Last Thursday the presentations and public readings for the 2014 Inspired? Get Writing! competition, organised by National Galleries Scotland, the English Speaking Union and Scottish Poetry Library, took place at the National Gallery. Primary school winners in the morning, secondary afternoon, adults evening. The winning entries, up to ten in each category, are read by Suzanne Ensom, Lorna Irvine and John Duncan, with the artworks that inspired them shown on the big screen in the NG lecture theatre. This was the final time the competition would be run in its present format, and I went along for the whole day for the first time. It’s like a long theatre event: dramatic tension rises then relaxes, while momentum builds over the course of the day. The audience bonds during intervals, and feels it has achieved something worthwhile by the end.
In his introduction, Scottish National Gallery Director Michael Clarke said that reading the creative writing enabled those whose business is visual art to gain new insights about and perspectives on works with which they were familiar. I found it a joyous way too of re-considering the whole business of ekphrasis, or writing about art. And of discovering works in the NGS collection with which I’m unfamiliar. For there were no skating ministers this year (though previous ones have indeed afforded new insights into activities on Duddingston Loch in 1795). In addition to a pair of Titian Venuses and a shoal of Bellanys there were also two works by Scottish photographer David Williams in the line-up: dancer Michael Clark and fiddler Aly Bain. The blurry-blue print of Bain appears on the cover of his 1992 CD Lonely Bird. I have a copy of this, and had no idea the original photograph was in the NGS. It was mesmerising to listen to the synaesthetic poem about it by a Primary schoolgirl. I was sitting next to a member of the NGS writing group, Words on Canvas. She said to me afterwards that she could swear she had seen Bain’s knee moving.
Another Primary winner wrote a poem called ‘Untitled’ about a Jackson Pollock painting called Untitled, the doubled untitling allowing an unfettered imagination to be caught without compromise in accomplished form.
In the afternoon, the adolescents were predictably preoccupied with darker matters – to the extent that reader Lorna Irvine asked us to note how there appeared to be a collective trepidation about entering full adulthood. Or at least there was on the part of the narrators; as one of my WoC companions pointed out, the teenagers themselves seemed cheery and charming – on the surface at least. What interested me even more was that this age group was now regularly availing itself of the full 1,000 words permitted, something which, given some of the subject matter – racism, violence, loneliness – made things rather harder for the the listener. But I wanted to celebrate the fact that there were exploring their subjects at length and in depth. With further maturity will come the ability to modulate, to cut down, to realise when less is more. Some of them may learn to write humour well. Two wrote about video works, presented as stills on the lecture theatre screen, Bill Viola’s Catherine’s Room, and Dalziel + Scullion’s Water Falls Down. I’d like to see more creative textual explorations of film; both are narrative devices. Not much poetry in this category (let’s hear a 1,000 word lyric poem!); possibly this age group responds more to the genre in its spoken word or rap incarnations – though there’s absolutely no reason why visual art in museums shouldn’t inspire these too. By now I needed cake, and adjourned to discuss proceedings so far with the enthralled WoC contingent over afternoon tea.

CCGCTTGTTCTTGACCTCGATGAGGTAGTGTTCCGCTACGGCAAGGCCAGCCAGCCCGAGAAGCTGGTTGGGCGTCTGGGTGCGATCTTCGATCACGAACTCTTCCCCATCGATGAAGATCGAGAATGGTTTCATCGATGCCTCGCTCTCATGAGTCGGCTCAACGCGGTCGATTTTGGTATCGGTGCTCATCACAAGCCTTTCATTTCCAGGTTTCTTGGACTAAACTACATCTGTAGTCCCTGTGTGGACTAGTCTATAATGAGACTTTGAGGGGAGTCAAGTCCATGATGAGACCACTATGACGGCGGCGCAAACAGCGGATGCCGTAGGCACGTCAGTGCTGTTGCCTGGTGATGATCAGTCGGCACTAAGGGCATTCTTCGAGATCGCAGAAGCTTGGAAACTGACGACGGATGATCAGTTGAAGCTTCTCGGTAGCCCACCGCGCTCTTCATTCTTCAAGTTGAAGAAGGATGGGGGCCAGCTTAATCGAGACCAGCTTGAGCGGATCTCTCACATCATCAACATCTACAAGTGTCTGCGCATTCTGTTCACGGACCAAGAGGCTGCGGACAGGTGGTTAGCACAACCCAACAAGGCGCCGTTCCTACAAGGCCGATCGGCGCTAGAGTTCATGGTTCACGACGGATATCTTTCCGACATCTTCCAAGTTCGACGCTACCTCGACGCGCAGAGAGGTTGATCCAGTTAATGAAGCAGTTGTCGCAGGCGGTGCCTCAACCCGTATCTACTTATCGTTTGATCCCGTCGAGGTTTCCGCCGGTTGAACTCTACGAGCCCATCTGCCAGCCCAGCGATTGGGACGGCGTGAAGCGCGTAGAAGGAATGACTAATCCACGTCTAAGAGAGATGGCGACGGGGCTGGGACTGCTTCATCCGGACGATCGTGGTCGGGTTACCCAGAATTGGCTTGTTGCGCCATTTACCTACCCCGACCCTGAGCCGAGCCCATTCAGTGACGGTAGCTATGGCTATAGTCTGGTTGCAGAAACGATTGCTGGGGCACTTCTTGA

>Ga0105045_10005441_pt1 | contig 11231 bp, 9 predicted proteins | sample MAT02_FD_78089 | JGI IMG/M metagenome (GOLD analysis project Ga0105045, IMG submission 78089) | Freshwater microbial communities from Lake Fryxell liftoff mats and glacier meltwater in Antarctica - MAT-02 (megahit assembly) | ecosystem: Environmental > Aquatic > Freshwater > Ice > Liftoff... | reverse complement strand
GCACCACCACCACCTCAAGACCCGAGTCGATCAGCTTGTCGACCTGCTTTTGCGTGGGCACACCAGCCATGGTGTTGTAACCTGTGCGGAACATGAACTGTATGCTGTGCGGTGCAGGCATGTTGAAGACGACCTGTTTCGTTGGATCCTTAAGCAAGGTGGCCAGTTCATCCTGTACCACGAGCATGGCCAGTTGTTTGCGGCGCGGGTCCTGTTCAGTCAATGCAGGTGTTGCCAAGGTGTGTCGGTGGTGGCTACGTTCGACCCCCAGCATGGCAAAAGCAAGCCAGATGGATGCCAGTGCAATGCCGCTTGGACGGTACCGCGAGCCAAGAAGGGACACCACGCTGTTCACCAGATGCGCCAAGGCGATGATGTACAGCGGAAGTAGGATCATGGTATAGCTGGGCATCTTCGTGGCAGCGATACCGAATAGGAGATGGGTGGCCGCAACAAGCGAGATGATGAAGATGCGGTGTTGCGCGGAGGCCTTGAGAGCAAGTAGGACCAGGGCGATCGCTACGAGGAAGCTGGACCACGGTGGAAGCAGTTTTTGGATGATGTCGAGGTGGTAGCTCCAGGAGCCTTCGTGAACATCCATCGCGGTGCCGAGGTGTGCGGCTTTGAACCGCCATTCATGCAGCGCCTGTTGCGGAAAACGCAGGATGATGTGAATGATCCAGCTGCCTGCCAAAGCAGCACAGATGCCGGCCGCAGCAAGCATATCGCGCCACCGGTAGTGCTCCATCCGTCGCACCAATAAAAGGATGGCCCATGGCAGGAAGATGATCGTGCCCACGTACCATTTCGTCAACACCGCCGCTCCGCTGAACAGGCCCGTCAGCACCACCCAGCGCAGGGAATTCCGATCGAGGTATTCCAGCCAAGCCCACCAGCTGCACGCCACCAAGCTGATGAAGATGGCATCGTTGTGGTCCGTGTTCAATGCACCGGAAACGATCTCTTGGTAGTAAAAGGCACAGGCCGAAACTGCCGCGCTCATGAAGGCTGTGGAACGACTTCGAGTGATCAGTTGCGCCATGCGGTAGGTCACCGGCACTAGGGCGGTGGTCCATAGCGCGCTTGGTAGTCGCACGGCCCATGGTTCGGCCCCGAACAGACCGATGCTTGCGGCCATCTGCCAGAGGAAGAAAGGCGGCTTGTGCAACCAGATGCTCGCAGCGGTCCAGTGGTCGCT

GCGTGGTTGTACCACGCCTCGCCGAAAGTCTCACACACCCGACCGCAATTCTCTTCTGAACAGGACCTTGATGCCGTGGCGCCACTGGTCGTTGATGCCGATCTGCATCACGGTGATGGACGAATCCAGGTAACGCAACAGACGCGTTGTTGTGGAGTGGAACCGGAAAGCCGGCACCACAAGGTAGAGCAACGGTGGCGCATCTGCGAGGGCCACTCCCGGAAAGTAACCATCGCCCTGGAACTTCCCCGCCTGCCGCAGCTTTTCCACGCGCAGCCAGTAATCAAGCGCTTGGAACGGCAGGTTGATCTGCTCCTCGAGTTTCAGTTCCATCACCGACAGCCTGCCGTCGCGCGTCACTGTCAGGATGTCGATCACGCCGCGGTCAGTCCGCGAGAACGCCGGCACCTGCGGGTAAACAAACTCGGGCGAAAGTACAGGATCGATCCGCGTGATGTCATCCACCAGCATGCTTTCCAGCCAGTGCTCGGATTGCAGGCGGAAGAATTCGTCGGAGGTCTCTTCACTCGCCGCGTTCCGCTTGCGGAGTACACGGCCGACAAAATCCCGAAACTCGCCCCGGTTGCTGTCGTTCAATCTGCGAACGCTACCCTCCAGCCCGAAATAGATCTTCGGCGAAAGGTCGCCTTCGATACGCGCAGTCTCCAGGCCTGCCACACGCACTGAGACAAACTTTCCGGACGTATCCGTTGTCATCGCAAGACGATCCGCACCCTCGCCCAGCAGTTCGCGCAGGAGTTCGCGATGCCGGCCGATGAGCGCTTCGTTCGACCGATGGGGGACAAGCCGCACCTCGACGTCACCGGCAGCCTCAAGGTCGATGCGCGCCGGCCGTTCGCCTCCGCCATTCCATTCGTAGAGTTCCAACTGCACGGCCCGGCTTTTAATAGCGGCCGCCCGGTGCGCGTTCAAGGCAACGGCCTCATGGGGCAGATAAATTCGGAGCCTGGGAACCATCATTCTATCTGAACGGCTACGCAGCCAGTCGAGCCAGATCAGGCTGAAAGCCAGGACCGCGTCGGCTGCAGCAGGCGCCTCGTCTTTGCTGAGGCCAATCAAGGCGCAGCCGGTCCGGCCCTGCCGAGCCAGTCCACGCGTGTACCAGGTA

Final session. Sir James Guthrie’s kailyard scene A Hind’s Daughter was re-imagined as a Dutch landscape. We laughed at comic writing worthy of a radio or TV script. I was temporarily diverted by the idea of the gallery shop selling Gut Your Own Herring kits to accompany a John Bellany exhibition. We were directed by an omniscient narrator to the eye, then hand, of Mary, Queen of Scots, in one of several pieces which directly addressed our ways of seeing.
Members of Words on Canvas and South Side Writers have done well in this competition over the years. I entered back in 2006 and was highly commended in the then ‘published adults’ category, the first of many to write about a John Bellany painting. In the groups I provide prompts or feedback and have no say in the way the writer perceives the artwork or the accomplishment with which they respond to it textually, so I’m not trying to claim any credit here. And I have nothing to do with the running of the competition, in which entrants are anyway anonymously judged. But of course I’m pleased when writers from groups I’m involved with win prizes or get work published. Many congratulations this time to Jean Taylor and Marjorie Lofti Gill.
My recollections are very selective. I don’t think that even means I’ve always remembered the best pieces of writing, though that will sometimes be the case. After forty-five poems and stories inspired by nearly as many images had been superbly performed by the three readers – and, in the case of the adults, some of the authors – between 10.30 am and 7.15pm, my ability to correlate author with picture was severely compromised. I am very pleased that NGS is moving towards the digitisation of the winning entries from all nine years of the competition: this will be a valuable, and inspiring, lasting resource.